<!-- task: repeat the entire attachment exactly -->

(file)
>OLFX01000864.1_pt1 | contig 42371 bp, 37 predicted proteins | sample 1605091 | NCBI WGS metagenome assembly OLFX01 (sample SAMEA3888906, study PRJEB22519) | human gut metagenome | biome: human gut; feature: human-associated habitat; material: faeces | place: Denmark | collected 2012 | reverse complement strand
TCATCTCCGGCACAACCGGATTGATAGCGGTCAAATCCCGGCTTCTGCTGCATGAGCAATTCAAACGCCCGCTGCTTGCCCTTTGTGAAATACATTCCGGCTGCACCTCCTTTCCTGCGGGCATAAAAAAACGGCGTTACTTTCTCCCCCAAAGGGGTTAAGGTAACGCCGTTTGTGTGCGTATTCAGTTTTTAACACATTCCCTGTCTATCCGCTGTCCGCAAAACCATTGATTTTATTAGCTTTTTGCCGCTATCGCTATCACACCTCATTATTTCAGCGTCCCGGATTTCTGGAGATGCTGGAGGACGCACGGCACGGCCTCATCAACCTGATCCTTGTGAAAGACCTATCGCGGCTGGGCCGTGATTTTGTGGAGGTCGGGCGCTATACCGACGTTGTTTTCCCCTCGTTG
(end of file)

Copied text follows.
>OLFX01000864.1_pt1 | contig 42371 bp, 37 predicted proteins | sample 1605091 | NCBI WGS metagenome assembly OLFX01 (sample SAMEA3888906, study PRJEB22519) | human gut metagenome | biome: human gut; feature: human-associated habitat; material: faeces | place: Denmark | collected 2012 | reverse complement strand
TCATCTCCGGCACAACCGGATTGATAGCGGTCAAATCCCGGCTTCTGCTGCATGAGCAATTCAAACGCCCGCTGCTTGCCCTTTGTGAAATACATTCCGGCTGCACCTCCTTTCCTGCGGGCATAAAAAAACGGCGTTACTTTCTCCCCCAAAGGGGTTAAGGTAACGCCGTTTGTGTGCGTATTCAGTTTTTAACACATTCCCTGTCTATCCGCTGTCCGCAAAACCATTGATTTTATTAGCTTTTTGCCGCTATCGCTATCACACCTCATTATTTCAGCGTCCCGGATTTCTGGAGATGCTGGAGGACGCACGGCACGGCCTCATCAACCTGATCCTTGTGAAAGACCTATCGCGGCTGGGCCGTGATTTTGTGGAGGTCGGGCGCTATACCGACGTTGTTTTCCCCTCGTTG